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Home Centennial College Blog 2016 April 25 Spreading the Word: Steve Cameron Succeeds in the publishing world

Spreading the Word: Steve Cameron Succeeds in the publishing world

Picture of the Centennial College Story Arts Centre Library

Every book is a collaborative effort. A writer creates the words, but editors make them clear, illustrators and photographers provide the images and business people make sure it gets to the market. Enter the publishing world, and you could be in charge of ensuring that books get made and sent into the world. That's why Centennial College offers its Publishing - Book, Magazine and Electronic program. Students learn the skills they need to enter Canada's literary and cultural landscape in just two semesters. This award-winning program has a track record of graduate success, as well. Steve Cameron took the program, and used his practical experience to launch a successful publishing career. He now works as the Editorial Director at Firefly books. Here's what he got from the program, and how it led him to success.

A change in direction

"If you go way back, I was my high school's yearbook editor," Steve says. "Then, when I went to University for a fine arts degree focusing on photography, I ran magazine with my friends that was affiliated with one of the colleges of the university. After that, I did a bunch of writing, a bunch of design and layout, and it was the thing I enjoyed most at school. After I graduated, I tried to work in the photography field and just didn't feel it, so I chose the postgrad in publishing because it was where I was naturally heading."

Practical Experience

"You work your way towards build a magazine," Steve says about the program's practical experiences, which include producing and publishing the quarterly magazine, On the Danforth. "You've got to have hands-on experience in every aspect of the creative side of publishing, so you got to edit, copyedit, write, play with design and fonts and the technical aspects of setting up master pages." In the end, Steve's role would prepare him for his work in the field.

"I was the creative director of the magazine," he says, "and that really ended up echoing what I was doing in my career because that's largely what I do now, direct projects and assemble teams to bring books to life."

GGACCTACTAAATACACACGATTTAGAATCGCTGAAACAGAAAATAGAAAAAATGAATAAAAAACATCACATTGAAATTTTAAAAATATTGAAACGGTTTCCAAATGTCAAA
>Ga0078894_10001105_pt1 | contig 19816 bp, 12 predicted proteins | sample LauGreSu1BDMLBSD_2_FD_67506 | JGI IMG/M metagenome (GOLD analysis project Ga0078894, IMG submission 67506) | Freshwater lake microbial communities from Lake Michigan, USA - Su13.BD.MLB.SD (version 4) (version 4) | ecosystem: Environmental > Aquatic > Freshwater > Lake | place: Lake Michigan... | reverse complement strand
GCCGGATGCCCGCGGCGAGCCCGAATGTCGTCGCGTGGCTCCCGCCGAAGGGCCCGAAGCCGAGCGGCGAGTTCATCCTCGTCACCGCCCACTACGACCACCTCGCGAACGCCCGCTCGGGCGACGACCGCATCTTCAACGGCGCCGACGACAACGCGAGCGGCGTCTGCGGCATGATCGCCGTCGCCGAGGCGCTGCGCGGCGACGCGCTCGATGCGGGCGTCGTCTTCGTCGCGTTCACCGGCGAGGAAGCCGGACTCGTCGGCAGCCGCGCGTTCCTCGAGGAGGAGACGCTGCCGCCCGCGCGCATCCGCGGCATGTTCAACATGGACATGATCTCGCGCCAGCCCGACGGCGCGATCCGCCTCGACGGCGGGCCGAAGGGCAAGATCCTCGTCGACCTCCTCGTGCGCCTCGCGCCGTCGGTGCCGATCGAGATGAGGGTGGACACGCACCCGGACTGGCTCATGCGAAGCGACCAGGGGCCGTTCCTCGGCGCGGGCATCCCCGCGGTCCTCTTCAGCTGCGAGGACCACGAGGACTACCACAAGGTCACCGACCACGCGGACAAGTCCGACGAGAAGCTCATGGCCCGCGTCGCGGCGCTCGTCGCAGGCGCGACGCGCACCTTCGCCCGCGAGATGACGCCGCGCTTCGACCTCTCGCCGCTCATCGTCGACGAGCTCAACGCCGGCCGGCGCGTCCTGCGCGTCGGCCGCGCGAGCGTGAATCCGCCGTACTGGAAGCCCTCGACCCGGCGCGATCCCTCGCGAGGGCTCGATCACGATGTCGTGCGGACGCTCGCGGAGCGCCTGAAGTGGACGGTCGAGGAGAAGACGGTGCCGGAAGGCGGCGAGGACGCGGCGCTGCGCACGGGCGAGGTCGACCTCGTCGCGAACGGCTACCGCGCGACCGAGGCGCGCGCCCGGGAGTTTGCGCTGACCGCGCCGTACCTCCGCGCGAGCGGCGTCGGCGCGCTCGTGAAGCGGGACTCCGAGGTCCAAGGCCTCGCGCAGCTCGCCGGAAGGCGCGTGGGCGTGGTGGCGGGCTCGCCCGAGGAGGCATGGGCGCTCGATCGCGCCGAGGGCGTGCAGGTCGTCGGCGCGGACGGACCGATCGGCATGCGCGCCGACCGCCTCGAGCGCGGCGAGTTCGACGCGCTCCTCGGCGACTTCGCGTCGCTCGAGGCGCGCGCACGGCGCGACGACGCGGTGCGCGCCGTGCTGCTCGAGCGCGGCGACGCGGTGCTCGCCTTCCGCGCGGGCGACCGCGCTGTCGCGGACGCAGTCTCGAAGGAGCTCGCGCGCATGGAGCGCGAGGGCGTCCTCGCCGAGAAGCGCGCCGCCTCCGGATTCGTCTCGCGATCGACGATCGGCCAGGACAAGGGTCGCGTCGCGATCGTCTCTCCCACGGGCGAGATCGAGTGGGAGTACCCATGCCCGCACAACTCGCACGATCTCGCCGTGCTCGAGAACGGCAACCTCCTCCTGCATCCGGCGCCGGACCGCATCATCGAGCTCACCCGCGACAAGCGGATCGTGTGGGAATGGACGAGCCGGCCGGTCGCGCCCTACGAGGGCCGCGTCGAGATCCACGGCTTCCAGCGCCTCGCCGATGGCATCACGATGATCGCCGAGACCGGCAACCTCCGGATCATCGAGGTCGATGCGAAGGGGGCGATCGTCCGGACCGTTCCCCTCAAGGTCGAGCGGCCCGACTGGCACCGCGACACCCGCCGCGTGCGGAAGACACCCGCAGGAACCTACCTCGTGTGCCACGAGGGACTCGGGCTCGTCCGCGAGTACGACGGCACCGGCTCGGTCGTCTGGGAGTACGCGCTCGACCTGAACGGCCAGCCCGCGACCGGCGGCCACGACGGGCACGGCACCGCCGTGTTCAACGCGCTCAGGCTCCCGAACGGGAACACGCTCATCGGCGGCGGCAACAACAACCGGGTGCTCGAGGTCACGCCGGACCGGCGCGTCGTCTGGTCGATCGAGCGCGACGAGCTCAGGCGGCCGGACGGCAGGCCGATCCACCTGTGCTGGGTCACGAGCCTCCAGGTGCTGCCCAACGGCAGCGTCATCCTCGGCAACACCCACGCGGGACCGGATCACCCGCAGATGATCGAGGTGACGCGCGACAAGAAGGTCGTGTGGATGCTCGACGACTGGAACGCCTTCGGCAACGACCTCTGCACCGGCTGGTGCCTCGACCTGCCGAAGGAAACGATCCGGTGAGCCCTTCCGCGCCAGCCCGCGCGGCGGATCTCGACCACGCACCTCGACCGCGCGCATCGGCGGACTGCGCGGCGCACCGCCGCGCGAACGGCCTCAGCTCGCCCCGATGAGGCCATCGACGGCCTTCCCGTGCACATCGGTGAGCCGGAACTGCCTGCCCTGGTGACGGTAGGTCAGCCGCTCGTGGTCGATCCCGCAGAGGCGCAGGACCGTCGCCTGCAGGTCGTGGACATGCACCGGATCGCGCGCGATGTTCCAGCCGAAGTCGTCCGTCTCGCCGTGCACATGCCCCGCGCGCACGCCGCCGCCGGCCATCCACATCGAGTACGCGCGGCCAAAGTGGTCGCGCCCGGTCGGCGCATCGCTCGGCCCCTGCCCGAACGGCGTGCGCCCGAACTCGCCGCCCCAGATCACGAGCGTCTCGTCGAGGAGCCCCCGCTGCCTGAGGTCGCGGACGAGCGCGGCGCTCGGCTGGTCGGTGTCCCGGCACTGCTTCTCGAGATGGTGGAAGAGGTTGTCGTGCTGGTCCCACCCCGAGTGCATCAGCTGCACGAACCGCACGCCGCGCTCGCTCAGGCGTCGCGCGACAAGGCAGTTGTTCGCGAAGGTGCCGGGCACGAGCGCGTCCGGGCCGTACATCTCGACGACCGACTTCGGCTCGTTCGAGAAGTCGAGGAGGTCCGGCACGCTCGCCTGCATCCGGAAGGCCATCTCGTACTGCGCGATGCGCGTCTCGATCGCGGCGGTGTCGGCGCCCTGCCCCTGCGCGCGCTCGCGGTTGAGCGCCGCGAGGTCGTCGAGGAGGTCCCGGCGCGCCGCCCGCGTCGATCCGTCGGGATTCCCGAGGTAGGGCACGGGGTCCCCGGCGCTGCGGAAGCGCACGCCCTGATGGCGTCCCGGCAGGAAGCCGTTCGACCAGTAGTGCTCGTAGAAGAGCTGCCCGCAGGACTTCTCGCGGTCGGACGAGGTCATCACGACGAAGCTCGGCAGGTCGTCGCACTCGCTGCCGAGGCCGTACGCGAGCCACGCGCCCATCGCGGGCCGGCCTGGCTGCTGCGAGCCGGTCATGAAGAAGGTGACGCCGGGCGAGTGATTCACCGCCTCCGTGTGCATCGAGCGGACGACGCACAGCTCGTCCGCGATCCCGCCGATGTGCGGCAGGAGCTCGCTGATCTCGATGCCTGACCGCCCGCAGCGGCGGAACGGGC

In the field

As part of the program, Steve would engage in two field placements, first at Toro Magazine, and then at Hockey News.

"The best thing about my Toro Magazine placement was that I realized that I didn't really want to do marketing," Steve says. "So while it was six weeks in a role that I didn't really enjoy, I learned a fair bit about marketing, enough to know that my heart lied somewhere else, and that's valuable information."

"It was up my alley," he says about Hockey News. "It was sports, which I enjoyed, it was design and editorial, which I also enjoyed, and more than that, it was a relationship that lasted for more than a year. Working there gave me the experience that directly applies to the job I do today." He'd freelance with them of the rest of that year, which would lead to his current job.

"They gave me a bit of autonomy to do a few things, and that directly led to a job interview at Firefly Books," he explains. "They were in need of a person to take over and head up their sports books. They wanted someone who could be a jack of all trades and who understood sports." He's been there ever since.

Firefly Books

Steve works as the Editorial Director for the entire publishing house now, a complicated job.

"I wear many hats," he says. "One of them is the same hat I wore as the sports editor, which is to take book concepts and manuscripts to work out book content from that, and put together and liaison with a team of freelancers or in-house copyeditors, designers, illustrators and photographers."

"Then there's the acquisition hat," he continues, "where I find new talent and acquire book titles, and build our stable of freelance editorial help, copyeditors, design and illustration help."

"The third hat is to understand the publishing side of the business," he concludes, "by generating profit and loss sheets, by figuring out when we come out with a book, can these books sell? What has the competition been selling like? Is there room in the market for us?"

Loving the job

"Think of yourself more as a content creator than an editor, a writer, or a photographer," Steve says of his career. "If you can marshal your talents to include a few of those things and can offer someone a variety of services, you really are a content creator, and more than just an editor or content writer."

"There's a sense of pride in your work," he finishes. "You're building something with somebody, and it's a very unique position that editors and designers are in. Even though the author's name is on the cover, it's a collaborative effort, and the school really does a good job of emphasizing the concept of collaboration. That is a good lesson. It isn't one person's project, it's a team effort."

By Anthony Geremia